They came to the edge of a meadow, Jackie spied three fat bunnies munching on clover. He froze, then pulled his bow up sighted on the largest rabbit and let an arrow fly.

“Pfhhtt.”

Janie watched as the arrow pinned the rabbit to the ground. Jackie had already knocked another arrow and let it fly at another cottontail.

Two arrows, two rabbits, that’s impressive,” Janie thought.

The third bunny took off before Jackie could shoot again.

“Dang, he got way!”

“We’ll find some more,” Janie said in a soothing voice.

“I know, it’s I just would have liked to got it done right now.”

Jack walked over and retrieved his arrows and put the two rabbits in his game bag he had slung over his shoulder.

“I reckon two more will be enough for supper,” Jackie said.

“Maybe we’ll see a deer.”

“Not this close to the place we won’t.”

The pair continued moving stealthily through the forest. Janie was taking the hunting and being quiet seriously. She knew once they crossed the river they were in Shawnee territory. Carelessness there would cost much more than an empty stew pot.

Jack kicked a rabbit out, it started scampering to their right, it wasn’t quick enough.

“One more and we got supper,” Jack said with a big grin.

“That was an amazing shot.”

“Thanks, you wanna try?”

Janie was thrilled!

“Can you carry my rifle?”

“Sure.”

Janie took the bow and knocked an arrow. As they started moving Janie spied a fat grey squirrel on the side of an oak. She stopped and took aim.

“Pfhhtt.”
She caught the squirrel between the shoulder blades, the arrow quivered from the impact.

“Nice shot, you done this before?”

“Nope, that was the first time I ever used a bow.”

“My pa would say yore a natural.”

“Nah, it was a lucky shot.”

“It sure was, we got ‘nuff vittles for supper now.”

Jack was more relaxed on the way back to the ferry and felt like talking.

“Where you folks headed?”

“Raccoon Creek, we’re scouting for a party that’s going to build a trading post.”

“Is one of them yore pa?”

“No, my pa’s dead. Doo, Clancy and Mighty Beaver are my traveling partners.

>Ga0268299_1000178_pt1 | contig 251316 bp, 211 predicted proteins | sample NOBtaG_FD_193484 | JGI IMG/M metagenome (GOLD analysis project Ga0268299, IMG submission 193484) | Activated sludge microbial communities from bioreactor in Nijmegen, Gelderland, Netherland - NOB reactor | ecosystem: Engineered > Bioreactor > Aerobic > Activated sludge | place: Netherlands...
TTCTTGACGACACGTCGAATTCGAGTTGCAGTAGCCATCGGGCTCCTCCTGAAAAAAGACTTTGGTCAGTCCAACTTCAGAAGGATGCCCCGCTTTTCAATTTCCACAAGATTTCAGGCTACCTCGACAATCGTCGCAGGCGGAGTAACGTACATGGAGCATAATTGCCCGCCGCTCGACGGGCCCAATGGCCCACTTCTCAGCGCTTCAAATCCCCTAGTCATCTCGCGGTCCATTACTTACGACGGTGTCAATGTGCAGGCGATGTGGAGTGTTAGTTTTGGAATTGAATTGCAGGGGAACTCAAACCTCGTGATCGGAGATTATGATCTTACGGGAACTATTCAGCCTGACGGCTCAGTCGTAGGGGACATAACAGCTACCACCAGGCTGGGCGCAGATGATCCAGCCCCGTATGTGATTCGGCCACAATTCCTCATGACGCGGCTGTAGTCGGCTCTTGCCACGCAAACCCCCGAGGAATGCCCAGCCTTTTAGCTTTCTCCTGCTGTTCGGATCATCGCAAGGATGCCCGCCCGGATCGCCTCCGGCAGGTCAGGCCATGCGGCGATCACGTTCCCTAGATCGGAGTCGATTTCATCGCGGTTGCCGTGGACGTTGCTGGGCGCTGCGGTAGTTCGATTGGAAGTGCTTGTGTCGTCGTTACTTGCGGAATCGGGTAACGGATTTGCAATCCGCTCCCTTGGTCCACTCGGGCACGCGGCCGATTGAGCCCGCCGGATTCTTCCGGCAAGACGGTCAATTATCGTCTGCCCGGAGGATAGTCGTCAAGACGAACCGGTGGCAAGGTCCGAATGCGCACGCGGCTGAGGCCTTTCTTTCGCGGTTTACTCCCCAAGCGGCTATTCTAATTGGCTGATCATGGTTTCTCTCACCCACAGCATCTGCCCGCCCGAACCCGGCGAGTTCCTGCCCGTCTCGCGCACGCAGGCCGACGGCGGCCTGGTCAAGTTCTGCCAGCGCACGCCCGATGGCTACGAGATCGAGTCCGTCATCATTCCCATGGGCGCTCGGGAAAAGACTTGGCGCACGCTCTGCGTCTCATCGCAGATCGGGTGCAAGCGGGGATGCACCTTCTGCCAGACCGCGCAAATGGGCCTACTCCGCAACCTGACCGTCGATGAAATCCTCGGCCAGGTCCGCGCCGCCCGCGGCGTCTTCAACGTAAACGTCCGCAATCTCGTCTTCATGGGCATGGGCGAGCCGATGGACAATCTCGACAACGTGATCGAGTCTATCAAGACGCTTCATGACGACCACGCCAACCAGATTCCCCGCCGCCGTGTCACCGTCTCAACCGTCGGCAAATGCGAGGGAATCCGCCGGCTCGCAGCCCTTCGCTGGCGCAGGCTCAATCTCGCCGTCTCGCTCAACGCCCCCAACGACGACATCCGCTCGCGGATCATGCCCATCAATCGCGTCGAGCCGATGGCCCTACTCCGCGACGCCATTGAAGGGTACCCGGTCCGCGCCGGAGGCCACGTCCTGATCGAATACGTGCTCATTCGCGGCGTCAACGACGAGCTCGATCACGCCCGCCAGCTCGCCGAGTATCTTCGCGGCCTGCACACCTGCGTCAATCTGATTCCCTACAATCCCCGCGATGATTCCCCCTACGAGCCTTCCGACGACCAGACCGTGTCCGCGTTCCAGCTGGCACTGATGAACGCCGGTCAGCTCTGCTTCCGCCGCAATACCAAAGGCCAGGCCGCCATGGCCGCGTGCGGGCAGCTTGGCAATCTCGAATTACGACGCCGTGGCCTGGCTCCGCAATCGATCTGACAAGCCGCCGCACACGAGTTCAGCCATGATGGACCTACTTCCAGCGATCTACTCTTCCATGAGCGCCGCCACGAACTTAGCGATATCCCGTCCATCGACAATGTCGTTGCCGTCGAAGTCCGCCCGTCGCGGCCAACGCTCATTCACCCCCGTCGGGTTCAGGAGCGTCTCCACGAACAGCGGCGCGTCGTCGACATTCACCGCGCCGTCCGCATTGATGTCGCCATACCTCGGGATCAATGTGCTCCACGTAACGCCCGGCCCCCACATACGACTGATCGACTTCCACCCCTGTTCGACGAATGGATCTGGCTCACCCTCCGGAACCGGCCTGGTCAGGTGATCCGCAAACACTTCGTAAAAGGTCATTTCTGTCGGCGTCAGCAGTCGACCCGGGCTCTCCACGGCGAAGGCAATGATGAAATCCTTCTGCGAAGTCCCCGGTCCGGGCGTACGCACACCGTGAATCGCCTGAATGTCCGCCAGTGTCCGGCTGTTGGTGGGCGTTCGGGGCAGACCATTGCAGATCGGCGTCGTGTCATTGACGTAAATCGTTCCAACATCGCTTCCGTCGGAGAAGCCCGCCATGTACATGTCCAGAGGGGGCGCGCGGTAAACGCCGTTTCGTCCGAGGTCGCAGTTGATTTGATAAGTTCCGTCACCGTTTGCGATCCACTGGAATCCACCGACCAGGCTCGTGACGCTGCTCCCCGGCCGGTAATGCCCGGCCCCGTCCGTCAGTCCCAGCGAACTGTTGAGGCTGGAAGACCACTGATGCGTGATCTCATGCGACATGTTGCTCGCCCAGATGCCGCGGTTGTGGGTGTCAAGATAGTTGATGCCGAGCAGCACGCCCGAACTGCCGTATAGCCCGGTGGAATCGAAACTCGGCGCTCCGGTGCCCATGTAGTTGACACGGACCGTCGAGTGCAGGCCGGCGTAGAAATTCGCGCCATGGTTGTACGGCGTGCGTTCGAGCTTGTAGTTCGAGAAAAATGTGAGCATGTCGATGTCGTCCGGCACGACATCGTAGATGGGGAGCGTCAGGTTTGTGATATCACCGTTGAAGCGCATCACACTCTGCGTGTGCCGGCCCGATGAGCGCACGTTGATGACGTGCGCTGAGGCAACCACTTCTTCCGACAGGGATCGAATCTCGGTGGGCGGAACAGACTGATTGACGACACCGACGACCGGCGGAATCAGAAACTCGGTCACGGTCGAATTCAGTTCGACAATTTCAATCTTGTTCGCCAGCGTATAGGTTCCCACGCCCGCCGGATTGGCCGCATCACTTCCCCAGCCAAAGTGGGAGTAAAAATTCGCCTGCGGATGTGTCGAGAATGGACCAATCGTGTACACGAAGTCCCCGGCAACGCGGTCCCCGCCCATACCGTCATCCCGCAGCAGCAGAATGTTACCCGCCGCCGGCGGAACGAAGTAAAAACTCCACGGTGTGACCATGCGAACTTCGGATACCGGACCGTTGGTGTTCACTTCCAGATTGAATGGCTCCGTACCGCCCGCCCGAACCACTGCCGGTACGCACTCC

“Ya’ll meetin’ up with them fellers that toted the rifles across last month?”

This made Janie stop and face Jack.

“WHAT?”

“Yeah, five fellers come through leading 10 mules carryin’ enough rifles, powder and lead to start a war from the looks of it.”

Janie’s stomach started doing flips. The only people on that side of the river were the Shawnee, and soon, them.

Surely they’re not taking rifles to the Indians,” she thought.

“I need to tell Doo and Clancy,” Janie said and started walking faster.

“Whut’s wrong, you look like somebody kicked your dog?”

“Where do you reckon those rifles were headed?”

“I dunno, ain’t my lookout no-how.”

“Do you think 50 armed Shawnee braves are going to leave you and your pa alone?”

Janie could see the realization creep into Jack’s face as he mulled over her question.

“Now you know why I’m worried, we need to get back in a hurry.”

“I reckon so, I know a shortcut, let’s git.”

 

Recognized

The book continues with Into the Storm Part2. We will provide a link to it when you review this below.

Author Notes
I know it's been awhile since I posted a chapter. Before anybody digs into the spelling and grammar this is written in frontier vernacular. Enjoy!
Cast of Characters
Doolittle Carter-Extremely blessed and lucky frontiersman
Roseanna Carter-- Narrator
Janie Wolfe-Heroine, wise beyond her years, intuitive, follows her instincts
Mighty Beaver- Delaware Warrior, funny sense of humor
Clancy Sinclair-Happy -go-lucky friend of Doolittle
Ezra Finnerty- Ohio River ferryman
Jack Finnerty- Ezra's son